Easter 2 C – Incarnational

This week, my status as a technological dinosaur was confirmed.

While replacing my cell phone, whose contract had expired, I made the mistake of asking for “just a phone” – not a camera – not a mini computer with a full ‘texting’ keyboard not a combination GPS – web-browsing – book-reading smart phone – just a phone.   The sales rep gave me a look of combined shock and sympathy.

I don’t mind being a dinosaur – it doesn’t mean I’m anti-technology; (I have a cell phone, don’t I?)

I can run a computer, and I appreciate the internet for what it is – a big distraction with occasional bits of useful information, through which I can do my banking, order books and book flights and hotel rooms and rental cars.

No, my resistance to a technological takeover is theological.  I don’t believe God is anti-technology either – any more than God is anti-industrial, or anti-recreation – my theological argument boils down to one word – Incarnation.

Incarnation is a big deal as far the Christian Church is concerned- you might say it sets us apart from the crowd – for God chose to appear – in the flesh, as we understand it – in the person of Jesus, whom we call The Christ.

Having tried several other applications – burning bush, pillar of fire, thunderous heavenly voice, badly dressed desert prophets – God ultimately chose to ‘take a meeting’, and that has made all the difference for us.  Incarnation is what makes the church different from the culture – especially this culture, that has come to believe that technology can make everything (including relationship) simpler and better.

Now, I have encountered people in on-line forums with whom I have had meaningful dialogue.  I have reconnected with classmates, caught up on the news, discussed and debated the state of the church.  But none of these things, in the end, are as satisfying as a meeting over lunch, or a conversation shared in the course of an otherwise tedious road trip.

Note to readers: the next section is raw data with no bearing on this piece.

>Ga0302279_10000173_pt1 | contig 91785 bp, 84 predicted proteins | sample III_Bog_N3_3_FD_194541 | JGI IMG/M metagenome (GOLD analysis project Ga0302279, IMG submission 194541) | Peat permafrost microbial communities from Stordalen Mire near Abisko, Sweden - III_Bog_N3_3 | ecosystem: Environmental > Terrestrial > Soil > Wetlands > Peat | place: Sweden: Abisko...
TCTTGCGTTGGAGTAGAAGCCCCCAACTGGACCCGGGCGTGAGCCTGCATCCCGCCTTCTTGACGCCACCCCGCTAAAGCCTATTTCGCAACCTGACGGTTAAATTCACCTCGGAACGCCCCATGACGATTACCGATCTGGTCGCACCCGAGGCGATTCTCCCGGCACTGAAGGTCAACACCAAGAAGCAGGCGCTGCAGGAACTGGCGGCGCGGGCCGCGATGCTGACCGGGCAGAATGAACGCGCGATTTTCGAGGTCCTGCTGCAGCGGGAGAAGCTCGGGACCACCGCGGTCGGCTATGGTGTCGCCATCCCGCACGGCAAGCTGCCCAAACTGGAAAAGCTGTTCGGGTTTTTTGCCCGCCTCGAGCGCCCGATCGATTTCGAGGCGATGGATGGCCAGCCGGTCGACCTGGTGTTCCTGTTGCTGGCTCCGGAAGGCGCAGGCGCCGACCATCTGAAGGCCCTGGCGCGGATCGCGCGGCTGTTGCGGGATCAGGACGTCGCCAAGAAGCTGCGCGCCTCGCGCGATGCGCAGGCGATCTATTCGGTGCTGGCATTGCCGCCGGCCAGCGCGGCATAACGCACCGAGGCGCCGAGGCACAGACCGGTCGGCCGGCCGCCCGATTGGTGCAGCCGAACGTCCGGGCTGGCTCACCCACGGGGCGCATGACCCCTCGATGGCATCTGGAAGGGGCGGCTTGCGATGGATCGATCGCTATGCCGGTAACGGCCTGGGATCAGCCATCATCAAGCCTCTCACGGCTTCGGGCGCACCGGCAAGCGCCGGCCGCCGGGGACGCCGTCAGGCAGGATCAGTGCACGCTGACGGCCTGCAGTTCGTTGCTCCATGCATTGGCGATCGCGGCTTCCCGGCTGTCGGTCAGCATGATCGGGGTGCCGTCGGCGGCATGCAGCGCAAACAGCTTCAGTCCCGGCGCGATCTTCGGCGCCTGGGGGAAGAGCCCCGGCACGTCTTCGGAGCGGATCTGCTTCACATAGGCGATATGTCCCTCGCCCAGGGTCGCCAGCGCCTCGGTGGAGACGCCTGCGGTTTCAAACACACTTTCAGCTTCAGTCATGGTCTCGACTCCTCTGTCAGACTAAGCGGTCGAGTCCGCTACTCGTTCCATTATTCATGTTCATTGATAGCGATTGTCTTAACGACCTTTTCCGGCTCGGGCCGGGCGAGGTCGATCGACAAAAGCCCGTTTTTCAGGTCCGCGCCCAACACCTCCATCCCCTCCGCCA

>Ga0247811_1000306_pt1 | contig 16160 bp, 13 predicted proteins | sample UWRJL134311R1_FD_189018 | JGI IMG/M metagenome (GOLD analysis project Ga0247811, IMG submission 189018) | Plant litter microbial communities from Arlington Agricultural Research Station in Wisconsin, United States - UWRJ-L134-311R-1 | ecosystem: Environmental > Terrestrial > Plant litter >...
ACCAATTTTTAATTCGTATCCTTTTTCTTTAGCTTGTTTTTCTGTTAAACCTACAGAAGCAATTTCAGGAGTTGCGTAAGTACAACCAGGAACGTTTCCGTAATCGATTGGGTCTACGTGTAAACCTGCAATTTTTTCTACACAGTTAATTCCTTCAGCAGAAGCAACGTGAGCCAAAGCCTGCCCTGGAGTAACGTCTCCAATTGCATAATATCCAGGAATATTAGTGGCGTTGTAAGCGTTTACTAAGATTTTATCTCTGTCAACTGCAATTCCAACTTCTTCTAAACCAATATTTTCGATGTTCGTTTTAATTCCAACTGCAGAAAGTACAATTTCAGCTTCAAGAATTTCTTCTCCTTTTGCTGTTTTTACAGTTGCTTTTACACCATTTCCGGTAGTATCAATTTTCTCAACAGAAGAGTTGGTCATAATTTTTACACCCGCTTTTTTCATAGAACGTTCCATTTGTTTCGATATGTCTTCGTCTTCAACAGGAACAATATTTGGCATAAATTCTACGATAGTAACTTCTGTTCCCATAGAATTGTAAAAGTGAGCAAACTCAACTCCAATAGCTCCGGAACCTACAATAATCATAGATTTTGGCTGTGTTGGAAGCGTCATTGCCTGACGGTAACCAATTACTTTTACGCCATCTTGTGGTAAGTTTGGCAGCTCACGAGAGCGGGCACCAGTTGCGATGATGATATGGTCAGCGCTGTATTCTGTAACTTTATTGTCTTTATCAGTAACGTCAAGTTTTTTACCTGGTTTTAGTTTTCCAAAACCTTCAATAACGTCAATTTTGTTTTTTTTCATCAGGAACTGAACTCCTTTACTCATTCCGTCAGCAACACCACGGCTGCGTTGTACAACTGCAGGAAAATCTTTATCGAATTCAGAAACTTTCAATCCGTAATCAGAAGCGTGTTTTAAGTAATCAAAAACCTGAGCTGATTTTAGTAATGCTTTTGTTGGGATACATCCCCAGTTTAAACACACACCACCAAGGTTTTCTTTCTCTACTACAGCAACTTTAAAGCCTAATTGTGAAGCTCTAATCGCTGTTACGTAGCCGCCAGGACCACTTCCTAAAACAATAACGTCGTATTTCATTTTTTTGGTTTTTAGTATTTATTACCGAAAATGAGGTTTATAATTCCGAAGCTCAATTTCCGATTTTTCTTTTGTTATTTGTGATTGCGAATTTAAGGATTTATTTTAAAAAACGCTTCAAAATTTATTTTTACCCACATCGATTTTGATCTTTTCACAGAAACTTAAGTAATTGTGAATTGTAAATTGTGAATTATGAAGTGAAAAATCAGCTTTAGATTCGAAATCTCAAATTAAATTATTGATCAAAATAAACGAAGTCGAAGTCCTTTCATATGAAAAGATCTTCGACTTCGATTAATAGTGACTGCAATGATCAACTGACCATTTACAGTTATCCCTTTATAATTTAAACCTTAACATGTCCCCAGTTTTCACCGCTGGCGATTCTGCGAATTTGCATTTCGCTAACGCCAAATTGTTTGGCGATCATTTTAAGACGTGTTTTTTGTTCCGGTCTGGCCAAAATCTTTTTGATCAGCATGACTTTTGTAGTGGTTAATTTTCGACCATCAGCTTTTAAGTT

Nothing beats seeing the look of discovery on a friend’s face when you tell them your good news; there’s no gift like an encouraging smile when you share your dreams, or confront your fears with someone you’ve come to trust.

That is the gift that the disciples receive on this day, in that locked room.  The technology of their world, rough as it might seem to our advanced eyes, has been turned against them.  They are no longer welcomed in the usual social circles.  In the eyes of the world they are accomplices, not apostles.  They are isolated and afraid, and rightly so, when Jesus comes into their midst.

Yet He would banish their fears by being with them.  He will set their minds at ease by showing them his reality – letting them touch and wonder.  He will do this as long as it is necessary – one week later, for Thomas, he offers the same solution.

That personal contact and gathering together – to share the good news that all is not lost – to remember the world has not conquered – becomes the hallmark of the followers of Christ – the backbone of the Christian church.  The church remains different because we share this passion for personal contact.  Because we insist on gathering together, sometimes in fear (though rarely with the doors locked these days) so that we might see and believe that Jesus is raised – that hope is not lost – that God is with us.

In an article in the Christian Century (discovered on-line) on the importance of Incarnation throughout the story of Jesus, Margaret Geunther writes:

“Jesus’ appearance in the midst of his frightened friends is a story of incarnation, and reminds us that God came and comes among us, experiencing and loving our humanity. We are aware of this at Christmas, when we hear that “the Word became flesh and dwelt among us, full of grace and truth.” Then the churches fill, and even nonbelievers are drawn instinctively by the powerful image of God coming among us in the perfection, loveliness and vulnerability of a baby. Yet Good Friday is about the incarnation too. Jesus on the cross is an icon of suffering, a powerful statement about the flesh and particularly about its terrible vulnerability. His Passion reminds us of our almost infinite capacity to inflict and suffer hurt. Easter comes as a real relief from the uncomfortable physicality of Good Friday…He still comes in everydayness. He still says: see my hands and my feet. Don’t avert your eyes from my wounds out of politeness or disgust. Look at them. Put your finger here. Don’t be afraid. Remember the incarnation. I came among you first in human flesh–flesh that can be hungry and fed, flesh that can be hurt, even killed. Flesh that can embody God’s love.” i

We can’t have this experience on-line.  There is no application – no phone smart enough – to convey that sense of peace and assurance that we get when we gather together, to remind one another of God’s activity among us.

Gathered as a body of believers, the wounded, risen body of our Saviour is made real to us.  Only then can we find the courage we need to face the world for whom he died and was raised.


iMargaret Guenther “Mediated through the flesh – John 20:19-31 – Living by the Word – Column“. Christian Century. FindArticles.com. 10 Apr, 2010. http://findarticles.com/p/articles/mi_m1058/is_n12_v112/ai_16847106/


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